Wertheimer attempts to move beyond previous theories of coercion by conducting a fairly extensive survey of the way in which cases involving coercion have been treated by American courts. This impressive project occupies the first half of the book, where he makes a convincing case that there is a fairly unified 'theory of coercion' at work in adjudication, past and present. This legal theory, however, is not entirely adequate for the purposes of social and political philosophy, and the last half of the book develops Wertheimer's more comprehensive philosophical theory.
Originally published in 1988.
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"Since that essay [Robert Nozick's 'Coercion'], there has been a steadily growing literature on coercion, a literature that on the leading issue has divided itself into two types of theories. In one camp are those who view coercion as an empirical or descriptive concept . . . ; in the other camp we find proponents of the position that coercion is a normative or moralized concept. . . . In Coercion, Alan Wertheimer sets forth what must now be considered the most detailed and defensible version of the normative position."--Stuart D. Warner, Ethics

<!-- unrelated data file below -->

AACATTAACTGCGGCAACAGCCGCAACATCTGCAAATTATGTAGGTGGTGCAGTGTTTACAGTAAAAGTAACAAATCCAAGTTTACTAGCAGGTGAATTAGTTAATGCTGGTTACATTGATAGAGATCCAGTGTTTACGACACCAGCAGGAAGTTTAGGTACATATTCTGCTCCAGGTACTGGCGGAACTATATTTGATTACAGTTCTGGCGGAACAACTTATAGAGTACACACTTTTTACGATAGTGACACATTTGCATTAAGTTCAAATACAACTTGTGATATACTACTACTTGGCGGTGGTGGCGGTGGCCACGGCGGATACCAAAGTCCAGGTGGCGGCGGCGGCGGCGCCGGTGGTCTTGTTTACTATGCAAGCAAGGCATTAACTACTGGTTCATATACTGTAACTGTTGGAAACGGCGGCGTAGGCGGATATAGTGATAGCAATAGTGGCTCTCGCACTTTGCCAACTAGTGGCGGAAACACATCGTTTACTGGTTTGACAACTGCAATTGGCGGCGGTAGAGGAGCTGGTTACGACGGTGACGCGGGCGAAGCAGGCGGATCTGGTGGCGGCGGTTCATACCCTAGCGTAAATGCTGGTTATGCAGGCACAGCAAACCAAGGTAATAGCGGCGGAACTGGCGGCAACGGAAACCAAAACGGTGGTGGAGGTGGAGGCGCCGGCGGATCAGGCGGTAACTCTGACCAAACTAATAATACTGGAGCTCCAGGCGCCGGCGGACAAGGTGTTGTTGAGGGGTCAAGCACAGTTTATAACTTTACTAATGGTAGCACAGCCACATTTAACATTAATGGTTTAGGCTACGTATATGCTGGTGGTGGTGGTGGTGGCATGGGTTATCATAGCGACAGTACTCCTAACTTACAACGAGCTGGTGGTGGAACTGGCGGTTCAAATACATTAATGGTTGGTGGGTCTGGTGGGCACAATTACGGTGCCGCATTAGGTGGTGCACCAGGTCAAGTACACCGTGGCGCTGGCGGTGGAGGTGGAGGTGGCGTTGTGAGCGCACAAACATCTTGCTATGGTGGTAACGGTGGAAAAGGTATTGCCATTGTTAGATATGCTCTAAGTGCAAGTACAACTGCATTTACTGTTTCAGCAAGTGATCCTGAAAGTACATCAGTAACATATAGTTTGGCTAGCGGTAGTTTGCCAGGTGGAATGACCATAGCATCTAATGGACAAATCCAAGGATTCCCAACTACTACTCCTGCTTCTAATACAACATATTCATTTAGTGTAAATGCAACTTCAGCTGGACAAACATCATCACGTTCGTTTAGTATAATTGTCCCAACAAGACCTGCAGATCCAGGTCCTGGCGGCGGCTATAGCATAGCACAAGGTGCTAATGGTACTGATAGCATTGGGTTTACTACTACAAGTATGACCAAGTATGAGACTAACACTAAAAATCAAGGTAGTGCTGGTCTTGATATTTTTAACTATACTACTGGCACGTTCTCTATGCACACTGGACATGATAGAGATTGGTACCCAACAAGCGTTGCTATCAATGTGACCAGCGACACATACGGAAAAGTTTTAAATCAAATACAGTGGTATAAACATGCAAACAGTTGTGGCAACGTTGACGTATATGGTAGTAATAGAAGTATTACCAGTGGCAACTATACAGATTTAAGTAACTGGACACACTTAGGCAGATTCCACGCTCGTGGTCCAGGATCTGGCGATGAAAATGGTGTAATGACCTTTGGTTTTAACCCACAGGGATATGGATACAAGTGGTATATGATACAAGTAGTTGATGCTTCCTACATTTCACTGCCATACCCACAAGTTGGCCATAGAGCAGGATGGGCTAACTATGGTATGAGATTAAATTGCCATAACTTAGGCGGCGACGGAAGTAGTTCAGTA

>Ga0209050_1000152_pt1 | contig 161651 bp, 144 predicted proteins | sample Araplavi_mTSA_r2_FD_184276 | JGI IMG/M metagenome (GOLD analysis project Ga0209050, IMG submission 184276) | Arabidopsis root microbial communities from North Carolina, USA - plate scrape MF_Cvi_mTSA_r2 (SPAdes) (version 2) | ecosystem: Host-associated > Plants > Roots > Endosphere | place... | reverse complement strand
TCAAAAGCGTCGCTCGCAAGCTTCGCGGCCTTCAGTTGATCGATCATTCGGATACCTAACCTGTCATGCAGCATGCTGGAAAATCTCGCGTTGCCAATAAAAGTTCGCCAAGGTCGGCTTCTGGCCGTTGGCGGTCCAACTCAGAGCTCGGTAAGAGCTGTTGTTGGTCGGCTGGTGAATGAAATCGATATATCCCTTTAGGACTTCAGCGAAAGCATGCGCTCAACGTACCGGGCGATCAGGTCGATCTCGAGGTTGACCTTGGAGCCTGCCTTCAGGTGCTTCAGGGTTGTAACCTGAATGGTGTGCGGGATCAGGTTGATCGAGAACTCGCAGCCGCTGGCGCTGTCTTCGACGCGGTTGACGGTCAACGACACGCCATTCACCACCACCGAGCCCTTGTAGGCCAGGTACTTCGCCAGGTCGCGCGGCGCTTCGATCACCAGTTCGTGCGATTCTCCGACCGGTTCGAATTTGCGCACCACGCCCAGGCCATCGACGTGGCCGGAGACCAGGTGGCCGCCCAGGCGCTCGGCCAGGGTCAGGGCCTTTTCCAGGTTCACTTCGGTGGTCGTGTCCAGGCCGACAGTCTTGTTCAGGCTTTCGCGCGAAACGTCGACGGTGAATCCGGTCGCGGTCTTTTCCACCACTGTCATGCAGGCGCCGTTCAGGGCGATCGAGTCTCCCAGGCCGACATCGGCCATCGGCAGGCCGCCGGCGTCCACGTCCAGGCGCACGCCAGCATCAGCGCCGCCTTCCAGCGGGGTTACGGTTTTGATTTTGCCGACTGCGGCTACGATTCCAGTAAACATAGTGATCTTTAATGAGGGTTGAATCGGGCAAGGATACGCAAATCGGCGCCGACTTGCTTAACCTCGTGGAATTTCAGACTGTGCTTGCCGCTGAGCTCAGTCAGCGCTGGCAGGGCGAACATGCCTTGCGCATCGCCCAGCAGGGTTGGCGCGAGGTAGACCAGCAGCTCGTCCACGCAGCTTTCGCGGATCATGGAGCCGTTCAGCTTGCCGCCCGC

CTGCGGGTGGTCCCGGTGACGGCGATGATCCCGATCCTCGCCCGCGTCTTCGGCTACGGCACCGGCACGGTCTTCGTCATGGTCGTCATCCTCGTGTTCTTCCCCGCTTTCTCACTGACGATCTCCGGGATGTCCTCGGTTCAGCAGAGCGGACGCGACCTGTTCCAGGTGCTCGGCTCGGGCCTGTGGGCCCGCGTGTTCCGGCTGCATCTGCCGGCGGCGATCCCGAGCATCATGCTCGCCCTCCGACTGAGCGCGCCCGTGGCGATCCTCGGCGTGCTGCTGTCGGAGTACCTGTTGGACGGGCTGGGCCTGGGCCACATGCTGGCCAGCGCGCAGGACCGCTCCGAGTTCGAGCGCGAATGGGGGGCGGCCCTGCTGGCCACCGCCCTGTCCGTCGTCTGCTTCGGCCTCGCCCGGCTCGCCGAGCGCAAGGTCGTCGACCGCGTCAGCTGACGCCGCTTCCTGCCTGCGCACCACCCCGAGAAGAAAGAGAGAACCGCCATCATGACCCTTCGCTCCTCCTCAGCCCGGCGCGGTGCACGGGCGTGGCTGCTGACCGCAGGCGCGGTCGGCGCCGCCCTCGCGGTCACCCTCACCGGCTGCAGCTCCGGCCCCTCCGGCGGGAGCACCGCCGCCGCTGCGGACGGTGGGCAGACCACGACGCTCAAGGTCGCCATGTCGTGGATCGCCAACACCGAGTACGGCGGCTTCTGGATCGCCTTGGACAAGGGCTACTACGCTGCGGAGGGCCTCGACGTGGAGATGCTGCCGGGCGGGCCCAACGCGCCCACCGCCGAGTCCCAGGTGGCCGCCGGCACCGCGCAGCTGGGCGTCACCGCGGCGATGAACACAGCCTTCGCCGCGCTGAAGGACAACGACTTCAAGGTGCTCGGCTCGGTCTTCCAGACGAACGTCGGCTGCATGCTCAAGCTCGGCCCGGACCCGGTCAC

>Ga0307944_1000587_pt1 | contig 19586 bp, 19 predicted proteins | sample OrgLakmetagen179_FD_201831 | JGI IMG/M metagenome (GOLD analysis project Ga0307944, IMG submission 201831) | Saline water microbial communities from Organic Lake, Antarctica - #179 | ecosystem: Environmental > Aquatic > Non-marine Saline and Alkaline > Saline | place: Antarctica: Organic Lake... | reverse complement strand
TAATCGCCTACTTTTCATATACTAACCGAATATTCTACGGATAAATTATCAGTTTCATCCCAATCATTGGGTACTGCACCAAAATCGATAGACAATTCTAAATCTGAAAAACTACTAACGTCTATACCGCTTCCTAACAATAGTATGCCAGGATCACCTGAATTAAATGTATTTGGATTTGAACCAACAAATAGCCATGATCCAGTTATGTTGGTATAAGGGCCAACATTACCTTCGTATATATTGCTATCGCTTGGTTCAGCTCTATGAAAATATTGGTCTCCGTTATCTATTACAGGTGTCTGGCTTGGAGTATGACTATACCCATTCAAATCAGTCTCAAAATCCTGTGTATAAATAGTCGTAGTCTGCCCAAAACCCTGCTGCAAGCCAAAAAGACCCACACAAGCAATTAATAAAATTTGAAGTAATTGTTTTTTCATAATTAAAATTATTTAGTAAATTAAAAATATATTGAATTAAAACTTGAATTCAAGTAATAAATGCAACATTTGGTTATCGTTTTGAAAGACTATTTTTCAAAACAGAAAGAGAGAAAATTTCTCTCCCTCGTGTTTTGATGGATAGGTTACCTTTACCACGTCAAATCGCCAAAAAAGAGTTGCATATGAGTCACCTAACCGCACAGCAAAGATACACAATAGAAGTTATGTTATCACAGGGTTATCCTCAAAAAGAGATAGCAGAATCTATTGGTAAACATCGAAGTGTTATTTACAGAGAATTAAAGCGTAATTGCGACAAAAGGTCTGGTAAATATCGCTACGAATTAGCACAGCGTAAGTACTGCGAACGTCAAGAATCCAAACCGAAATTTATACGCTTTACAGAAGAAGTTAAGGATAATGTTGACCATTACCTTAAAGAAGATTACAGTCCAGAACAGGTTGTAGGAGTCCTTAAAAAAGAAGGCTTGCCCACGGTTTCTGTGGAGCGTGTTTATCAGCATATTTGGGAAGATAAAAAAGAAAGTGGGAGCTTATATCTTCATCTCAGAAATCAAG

Another Princeton book authored or coauthored by Alan Wertheimer: